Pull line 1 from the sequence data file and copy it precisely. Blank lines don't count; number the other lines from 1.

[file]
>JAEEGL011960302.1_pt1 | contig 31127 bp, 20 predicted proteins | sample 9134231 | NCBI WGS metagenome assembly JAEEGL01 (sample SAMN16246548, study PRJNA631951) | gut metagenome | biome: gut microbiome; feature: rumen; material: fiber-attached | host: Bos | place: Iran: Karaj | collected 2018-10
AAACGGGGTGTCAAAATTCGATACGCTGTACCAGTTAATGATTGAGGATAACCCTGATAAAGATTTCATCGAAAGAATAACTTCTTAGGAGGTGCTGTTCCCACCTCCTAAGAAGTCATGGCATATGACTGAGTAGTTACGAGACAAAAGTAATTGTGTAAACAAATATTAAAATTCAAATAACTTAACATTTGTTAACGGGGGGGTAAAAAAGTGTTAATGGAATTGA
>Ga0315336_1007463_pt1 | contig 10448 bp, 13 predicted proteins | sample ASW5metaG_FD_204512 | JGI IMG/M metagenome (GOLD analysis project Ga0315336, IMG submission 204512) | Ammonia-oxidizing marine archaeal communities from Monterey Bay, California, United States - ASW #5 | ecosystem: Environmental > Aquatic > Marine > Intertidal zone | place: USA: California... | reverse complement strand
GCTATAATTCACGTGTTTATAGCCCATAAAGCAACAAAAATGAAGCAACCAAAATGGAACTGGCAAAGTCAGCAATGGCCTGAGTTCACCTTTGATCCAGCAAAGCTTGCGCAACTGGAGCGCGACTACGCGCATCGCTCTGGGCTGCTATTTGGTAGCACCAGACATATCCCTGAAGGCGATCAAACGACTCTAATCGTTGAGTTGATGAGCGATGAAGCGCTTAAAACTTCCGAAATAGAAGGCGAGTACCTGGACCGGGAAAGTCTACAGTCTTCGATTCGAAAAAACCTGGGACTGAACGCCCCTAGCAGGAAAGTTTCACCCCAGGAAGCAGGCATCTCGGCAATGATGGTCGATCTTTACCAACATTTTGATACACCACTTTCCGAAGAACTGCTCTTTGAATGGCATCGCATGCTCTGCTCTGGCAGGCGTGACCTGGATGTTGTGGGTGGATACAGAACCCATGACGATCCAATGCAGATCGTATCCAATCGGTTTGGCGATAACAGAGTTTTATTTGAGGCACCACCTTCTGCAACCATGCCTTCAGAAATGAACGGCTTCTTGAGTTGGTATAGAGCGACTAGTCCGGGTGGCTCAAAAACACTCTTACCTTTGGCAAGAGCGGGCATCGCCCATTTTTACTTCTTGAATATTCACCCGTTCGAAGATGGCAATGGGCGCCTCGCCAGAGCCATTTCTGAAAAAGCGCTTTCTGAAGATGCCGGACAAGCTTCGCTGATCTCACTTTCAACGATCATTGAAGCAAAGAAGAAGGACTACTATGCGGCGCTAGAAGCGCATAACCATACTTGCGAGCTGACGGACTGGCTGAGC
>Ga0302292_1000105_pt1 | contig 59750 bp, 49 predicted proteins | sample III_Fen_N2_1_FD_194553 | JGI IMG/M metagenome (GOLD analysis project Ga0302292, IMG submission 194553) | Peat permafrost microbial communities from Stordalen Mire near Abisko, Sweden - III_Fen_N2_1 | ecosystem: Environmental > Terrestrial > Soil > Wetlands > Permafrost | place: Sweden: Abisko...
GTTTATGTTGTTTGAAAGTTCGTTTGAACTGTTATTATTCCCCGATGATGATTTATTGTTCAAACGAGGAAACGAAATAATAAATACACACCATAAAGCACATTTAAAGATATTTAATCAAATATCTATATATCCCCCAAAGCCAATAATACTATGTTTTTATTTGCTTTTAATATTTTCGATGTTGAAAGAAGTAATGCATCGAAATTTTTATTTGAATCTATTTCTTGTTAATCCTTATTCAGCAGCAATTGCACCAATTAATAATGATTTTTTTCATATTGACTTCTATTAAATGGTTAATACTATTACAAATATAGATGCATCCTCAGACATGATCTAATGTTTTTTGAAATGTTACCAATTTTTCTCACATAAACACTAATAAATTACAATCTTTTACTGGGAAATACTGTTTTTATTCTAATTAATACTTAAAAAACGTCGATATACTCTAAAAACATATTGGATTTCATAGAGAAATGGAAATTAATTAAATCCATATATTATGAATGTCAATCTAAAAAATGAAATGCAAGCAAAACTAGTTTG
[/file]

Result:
>JAEEGL011960302.1_pt1 | contig 31127 bp, 20 predicted proteins | sample 9134231 | NCBI WGS metagenome assembly JAEEGL01 (sample SAMN16246548, study PRJNA631951) | gut metagenome | biome: gut microbiome; feature: rumen; material: fiber-attached | host: Bos | place: Iran: Karaj | collected 2018-10